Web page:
Tuesday, August 08, 2006

Today's kids have their own outlets for creativity


A parody of the classic Gilbert & Sullivan song 'Modern Major General', adapted to be about LonelyGirl15

BETWEEN VIDEOS and video games, there's a lot of hand-wringing over how kids today have no need of imagination, no personal petri dish for creativity.

Take lonelygirl15. Oh, wait, you don't know lonelygirl? Well, while you've been sketching Fido in the parlor, lonelygirl — whoever or whatever she is — has turned YouTube into her own private playground and has achieved a level of popularity that B-list actors would crave.

See, lonelygirl seems to be like a lot of younger people who are using YouTube to post their own personal video blogs, and she's been adding her contributions to the Web site for several weeks now. She's supposedly 16, has a friend named Daniel who helps her post her video diaries, is homeschooled and apparently has some strict parents.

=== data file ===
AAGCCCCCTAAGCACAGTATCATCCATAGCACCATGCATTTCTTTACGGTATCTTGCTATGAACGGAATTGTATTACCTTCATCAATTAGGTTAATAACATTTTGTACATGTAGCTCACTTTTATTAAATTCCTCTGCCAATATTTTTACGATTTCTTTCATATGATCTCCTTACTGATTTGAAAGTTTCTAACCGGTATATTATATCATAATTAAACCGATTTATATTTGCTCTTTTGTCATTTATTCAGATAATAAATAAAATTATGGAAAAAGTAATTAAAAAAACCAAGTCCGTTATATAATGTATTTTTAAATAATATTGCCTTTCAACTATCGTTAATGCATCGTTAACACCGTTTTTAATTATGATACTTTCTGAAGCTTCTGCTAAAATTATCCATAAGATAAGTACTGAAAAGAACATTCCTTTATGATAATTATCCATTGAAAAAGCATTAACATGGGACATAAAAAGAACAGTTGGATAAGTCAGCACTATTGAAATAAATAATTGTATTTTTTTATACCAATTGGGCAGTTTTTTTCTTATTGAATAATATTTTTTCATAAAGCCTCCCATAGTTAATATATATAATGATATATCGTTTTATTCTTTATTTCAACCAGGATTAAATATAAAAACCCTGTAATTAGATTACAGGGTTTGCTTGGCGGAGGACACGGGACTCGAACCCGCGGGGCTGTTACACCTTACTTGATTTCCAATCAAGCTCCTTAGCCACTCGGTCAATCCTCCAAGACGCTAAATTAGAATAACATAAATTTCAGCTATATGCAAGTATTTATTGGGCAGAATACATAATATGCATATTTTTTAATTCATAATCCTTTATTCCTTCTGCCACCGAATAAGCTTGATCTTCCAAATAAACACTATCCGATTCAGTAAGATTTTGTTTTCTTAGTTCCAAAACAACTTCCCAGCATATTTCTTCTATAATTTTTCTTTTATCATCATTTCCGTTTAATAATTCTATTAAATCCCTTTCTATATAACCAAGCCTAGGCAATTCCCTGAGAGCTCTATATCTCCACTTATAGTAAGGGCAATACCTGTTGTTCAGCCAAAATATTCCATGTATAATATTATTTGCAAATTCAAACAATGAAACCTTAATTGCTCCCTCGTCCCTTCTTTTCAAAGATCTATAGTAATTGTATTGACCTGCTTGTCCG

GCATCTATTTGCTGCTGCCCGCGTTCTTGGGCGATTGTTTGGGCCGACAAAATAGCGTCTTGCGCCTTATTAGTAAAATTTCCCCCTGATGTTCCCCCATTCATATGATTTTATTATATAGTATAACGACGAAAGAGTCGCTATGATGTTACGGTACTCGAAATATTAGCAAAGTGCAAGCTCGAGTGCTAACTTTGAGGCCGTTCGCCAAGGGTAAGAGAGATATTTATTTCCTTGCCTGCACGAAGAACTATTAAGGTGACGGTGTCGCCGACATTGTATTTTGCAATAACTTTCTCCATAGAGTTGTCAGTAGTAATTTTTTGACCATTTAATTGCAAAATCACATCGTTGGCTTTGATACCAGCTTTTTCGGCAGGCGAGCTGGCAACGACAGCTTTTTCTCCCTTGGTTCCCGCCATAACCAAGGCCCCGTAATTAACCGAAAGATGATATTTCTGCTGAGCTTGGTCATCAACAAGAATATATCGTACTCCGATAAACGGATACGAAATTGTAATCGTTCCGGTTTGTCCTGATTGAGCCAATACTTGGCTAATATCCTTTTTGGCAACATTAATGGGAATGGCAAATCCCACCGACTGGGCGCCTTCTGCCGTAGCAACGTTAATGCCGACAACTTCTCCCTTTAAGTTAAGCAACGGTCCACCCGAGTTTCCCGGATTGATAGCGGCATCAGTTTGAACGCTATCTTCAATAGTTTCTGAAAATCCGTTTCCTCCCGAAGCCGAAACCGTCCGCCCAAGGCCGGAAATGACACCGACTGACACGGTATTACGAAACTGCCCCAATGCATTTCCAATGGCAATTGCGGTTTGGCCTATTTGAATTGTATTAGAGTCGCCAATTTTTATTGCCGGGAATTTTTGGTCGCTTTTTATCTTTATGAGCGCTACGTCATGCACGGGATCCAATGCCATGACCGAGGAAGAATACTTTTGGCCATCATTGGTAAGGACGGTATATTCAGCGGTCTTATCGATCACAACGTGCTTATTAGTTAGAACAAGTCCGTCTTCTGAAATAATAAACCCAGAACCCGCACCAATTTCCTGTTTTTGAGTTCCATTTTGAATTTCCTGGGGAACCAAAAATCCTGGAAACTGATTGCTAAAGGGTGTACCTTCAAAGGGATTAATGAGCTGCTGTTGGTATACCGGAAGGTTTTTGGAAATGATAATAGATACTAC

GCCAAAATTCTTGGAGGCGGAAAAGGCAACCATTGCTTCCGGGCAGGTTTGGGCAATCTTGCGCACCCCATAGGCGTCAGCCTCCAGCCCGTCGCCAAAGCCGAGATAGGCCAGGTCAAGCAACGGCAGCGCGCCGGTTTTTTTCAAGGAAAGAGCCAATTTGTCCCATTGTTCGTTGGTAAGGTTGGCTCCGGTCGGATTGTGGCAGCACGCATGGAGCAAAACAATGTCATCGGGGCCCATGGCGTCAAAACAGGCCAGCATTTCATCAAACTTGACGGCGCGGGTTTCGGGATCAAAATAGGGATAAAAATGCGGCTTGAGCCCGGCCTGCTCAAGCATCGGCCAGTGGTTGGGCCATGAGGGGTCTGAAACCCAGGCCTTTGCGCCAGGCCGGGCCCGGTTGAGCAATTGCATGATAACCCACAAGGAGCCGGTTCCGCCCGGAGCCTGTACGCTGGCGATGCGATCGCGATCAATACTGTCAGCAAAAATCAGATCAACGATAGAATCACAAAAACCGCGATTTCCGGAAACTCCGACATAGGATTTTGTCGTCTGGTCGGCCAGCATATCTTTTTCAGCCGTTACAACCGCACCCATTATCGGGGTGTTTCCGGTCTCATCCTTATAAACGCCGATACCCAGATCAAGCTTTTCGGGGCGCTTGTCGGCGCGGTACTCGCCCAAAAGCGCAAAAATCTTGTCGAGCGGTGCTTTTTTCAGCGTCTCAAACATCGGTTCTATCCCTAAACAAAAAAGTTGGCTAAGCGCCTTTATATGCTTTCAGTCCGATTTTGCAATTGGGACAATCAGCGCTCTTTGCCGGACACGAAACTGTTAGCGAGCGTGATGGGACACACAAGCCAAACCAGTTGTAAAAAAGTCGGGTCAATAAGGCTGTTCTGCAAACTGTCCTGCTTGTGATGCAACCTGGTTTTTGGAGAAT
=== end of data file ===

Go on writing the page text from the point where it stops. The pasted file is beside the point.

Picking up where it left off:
She has 13 entries in all. One of the best is a refutation of the Uncertainty Principle, that old quantum physics saw that says no one can truly observe the universe in its present state because it constantly changes. She does so by staring at her friend, Daniel, who's camped out and inert in her bedroom. He never moves, she stares him down and observes him the whole time, and whammo, Uncertainty Principle disproved.
Did I mention that, at age 16, I was entering radio contests and winning six-packs of Pepsi and had no idea about any Uncertainty Principle?

See, back in my generation's day, we would have watched something like lonelygirl on TV, absorbed it like sponges, and tuned in the next week. But this generation? They can look at a lonelygirl, and to continue a tortured analogy, wring the sponge out. Maybe it comes from all those years of being plunked in front of DVDs, computers and video cameras themselves: They're comfortable enough to use the same tools and turn around and create something of their own.

So even if lonelygirl's creativity isn't legit, her followers' are. They've figured out ways to not just sit and watch, but to sit and create. Lonelygirl might not exist, but rest assured, creativity does.

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